The patio of Ice Palace Studios, the home of NADA Miami, is a haven for cool liberal dads and artsy couples. Picnic tables and grassy knolls create a homey cookout vibe for the colorful and large-spectacled patrons of NADA. In shorts and accompanied by Jim Wilbur with acoustic guitars, Superchunk's Mac McCaughan is the cool liberal dad of the afternoon.
McCaughan and Wilbur begin their set with their newest song, "What a Time to Be Alive," on which McCaughan rails about the Trump era, a preview of their most political album yet by the same name.
NADA dropped the news just a week earlier that McCaughan and Wilbur would play a surprise acoustic set, and they lived up to the hype, making them this year's indie-music underdog to Art Week's flashier acts. They are supporting Merge Records, Mac's independent label since 1989; and NADA Cultural Partner, whose booth at the fair promotes their Paddle8 auction of artist-designed record sleeves. Mac mentions this isn't their first art fundraiser; this past summer, they raised $25,000 for Planned Parenthood with the sales of their limited seven-inch, "I Got Cut."
Two bald men at the frontmost picnic table play air guitar and nod aggressively to each new song. On "Cool," McCaughan sings, "There's nothing new/There's nothing new/Everything's borrowed/Everything's used." This lyric was not written as an inner monologue of cynical two-day-deep Art Week attendees, but it might as well have been.
It's easy to lose sight of the political role of art within four big white walls, but outside, McCaughan addresses the uncertainty artists and creators often feel in times of social turmoil. "I think a lot of people after the election wonder, 'what can i do to make things better,'" he says, introducing "Break the Glass," another commentary from What a Time to Be Alive.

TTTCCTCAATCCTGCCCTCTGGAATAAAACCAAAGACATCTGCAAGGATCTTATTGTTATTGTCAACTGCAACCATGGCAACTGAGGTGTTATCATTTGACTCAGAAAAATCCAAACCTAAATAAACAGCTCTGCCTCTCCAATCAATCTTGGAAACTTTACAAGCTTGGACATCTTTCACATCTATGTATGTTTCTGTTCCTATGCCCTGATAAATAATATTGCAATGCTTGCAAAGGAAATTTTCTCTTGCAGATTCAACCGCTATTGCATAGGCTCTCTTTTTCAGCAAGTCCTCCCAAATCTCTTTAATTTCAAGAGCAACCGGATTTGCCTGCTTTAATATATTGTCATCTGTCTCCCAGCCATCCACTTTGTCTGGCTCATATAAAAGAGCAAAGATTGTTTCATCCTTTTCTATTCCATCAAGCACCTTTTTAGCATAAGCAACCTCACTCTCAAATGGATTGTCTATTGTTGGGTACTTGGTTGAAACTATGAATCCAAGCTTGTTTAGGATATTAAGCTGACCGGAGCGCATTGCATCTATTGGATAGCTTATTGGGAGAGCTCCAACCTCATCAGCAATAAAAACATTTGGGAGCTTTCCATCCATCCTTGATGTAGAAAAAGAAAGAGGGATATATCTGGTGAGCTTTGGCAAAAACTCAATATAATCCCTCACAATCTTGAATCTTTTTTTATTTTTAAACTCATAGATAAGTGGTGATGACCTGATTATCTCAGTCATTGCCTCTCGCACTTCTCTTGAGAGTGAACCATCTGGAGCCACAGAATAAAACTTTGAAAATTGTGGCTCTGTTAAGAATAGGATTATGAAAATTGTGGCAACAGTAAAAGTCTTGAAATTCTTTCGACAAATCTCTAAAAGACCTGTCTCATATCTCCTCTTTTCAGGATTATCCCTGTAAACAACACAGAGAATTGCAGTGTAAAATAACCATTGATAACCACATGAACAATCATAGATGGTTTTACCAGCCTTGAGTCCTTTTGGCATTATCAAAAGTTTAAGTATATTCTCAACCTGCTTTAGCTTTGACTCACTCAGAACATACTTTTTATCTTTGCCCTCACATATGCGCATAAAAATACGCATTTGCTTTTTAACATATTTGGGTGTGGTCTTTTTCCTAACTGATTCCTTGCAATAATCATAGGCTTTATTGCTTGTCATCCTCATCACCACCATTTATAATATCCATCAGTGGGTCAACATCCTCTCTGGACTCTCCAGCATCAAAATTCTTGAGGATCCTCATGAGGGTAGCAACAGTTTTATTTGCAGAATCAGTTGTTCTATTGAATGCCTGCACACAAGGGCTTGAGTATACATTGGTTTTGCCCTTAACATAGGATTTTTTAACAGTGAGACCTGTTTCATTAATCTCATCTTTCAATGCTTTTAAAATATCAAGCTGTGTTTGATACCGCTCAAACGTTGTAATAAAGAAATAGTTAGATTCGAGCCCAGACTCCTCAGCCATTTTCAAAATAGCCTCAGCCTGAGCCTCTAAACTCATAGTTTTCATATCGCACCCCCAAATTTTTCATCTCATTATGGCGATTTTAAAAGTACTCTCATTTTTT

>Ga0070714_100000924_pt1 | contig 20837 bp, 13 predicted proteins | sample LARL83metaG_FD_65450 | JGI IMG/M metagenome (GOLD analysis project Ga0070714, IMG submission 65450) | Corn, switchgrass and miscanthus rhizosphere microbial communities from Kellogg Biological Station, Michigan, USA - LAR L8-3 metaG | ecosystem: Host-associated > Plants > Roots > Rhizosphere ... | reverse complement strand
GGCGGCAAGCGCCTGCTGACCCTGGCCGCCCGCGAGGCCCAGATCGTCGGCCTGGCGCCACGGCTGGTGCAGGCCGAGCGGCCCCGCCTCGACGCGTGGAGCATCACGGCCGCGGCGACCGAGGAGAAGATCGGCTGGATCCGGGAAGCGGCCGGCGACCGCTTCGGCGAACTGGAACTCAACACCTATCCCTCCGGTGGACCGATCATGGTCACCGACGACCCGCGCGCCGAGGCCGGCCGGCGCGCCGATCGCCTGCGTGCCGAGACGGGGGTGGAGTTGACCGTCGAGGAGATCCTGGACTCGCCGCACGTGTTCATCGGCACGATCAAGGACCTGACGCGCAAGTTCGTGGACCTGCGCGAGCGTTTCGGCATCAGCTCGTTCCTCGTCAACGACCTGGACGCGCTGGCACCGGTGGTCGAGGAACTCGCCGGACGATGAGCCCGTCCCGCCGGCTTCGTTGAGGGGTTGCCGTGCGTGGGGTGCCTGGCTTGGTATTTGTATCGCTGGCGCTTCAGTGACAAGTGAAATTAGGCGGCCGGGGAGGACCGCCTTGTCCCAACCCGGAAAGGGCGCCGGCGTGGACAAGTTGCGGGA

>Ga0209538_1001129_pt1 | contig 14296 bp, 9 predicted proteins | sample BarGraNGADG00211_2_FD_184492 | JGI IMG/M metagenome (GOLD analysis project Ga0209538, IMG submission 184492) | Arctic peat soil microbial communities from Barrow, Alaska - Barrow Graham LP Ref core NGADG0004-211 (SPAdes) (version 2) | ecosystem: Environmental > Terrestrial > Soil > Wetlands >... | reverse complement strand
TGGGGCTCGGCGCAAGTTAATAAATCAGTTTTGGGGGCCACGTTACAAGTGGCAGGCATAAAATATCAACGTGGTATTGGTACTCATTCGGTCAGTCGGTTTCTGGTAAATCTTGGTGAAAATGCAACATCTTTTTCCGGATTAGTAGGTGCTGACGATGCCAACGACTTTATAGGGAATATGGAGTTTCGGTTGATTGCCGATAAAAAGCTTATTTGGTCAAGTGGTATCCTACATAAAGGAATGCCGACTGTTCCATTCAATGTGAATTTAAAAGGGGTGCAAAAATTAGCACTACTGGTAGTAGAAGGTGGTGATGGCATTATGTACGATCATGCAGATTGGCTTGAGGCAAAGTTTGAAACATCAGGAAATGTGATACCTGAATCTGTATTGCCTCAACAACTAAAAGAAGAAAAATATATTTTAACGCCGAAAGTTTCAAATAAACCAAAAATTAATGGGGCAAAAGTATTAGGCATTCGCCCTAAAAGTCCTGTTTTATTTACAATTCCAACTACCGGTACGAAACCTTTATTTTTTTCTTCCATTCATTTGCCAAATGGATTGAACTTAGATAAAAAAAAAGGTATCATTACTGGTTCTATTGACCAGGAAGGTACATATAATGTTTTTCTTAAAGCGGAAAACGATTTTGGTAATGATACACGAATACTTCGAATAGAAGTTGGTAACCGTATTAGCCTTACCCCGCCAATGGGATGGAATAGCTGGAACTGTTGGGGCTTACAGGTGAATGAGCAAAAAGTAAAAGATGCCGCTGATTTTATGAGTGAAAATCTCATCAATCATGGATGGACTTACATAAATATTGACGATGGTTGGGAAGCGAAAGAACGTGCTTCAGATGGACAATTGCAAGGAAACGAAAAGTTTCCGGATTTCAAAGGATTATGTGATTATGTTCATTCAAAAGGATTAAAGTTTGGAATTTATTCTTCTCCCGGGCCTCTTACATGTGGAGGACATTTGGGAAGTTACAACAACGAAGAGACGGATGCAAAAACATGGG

"Break the glass/Don't use the door," McCaughan sings. "This is what/The hammer's for!" The door: every avenue to justice within the existing political system, closed to those it ostensibly serves. Outside, cop cars surround the venue, but none of them seems to have cops in them. "This is what our hands our for!"
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He defends the art fair as an institution against pretense and hip cynicism, and reminds the audience that art should operate outside of the four walls of a gallery. "Thanks for taking a break from all the art to see," he grins.
"This song is about baseball and death," McCaughan says to introduce "Out of the Sun," a song about being a 12-year-old Yankees fan in Fort Lauderdale, where McCaughan was born.
"Hopefully, it won’t be 24 years before we get back to Miami,” he laughs. “For me, wherever there’s a community like this — a music scene and and arts scene — it’s important.”
- "What a Time to Be Alive"
- "Learned to Surf"
- "Skip Steps 1 & 3"
- "Me & You & Jackie Mittoo"
- "Break the Glass"
- "Crossed Wires"
- "Hello Hawk"
- "Sick to Move"
- "Out of the Sun"
- "Detroit Has a Skyline Too"
- "Driveway to Driveway"
- "The First Part"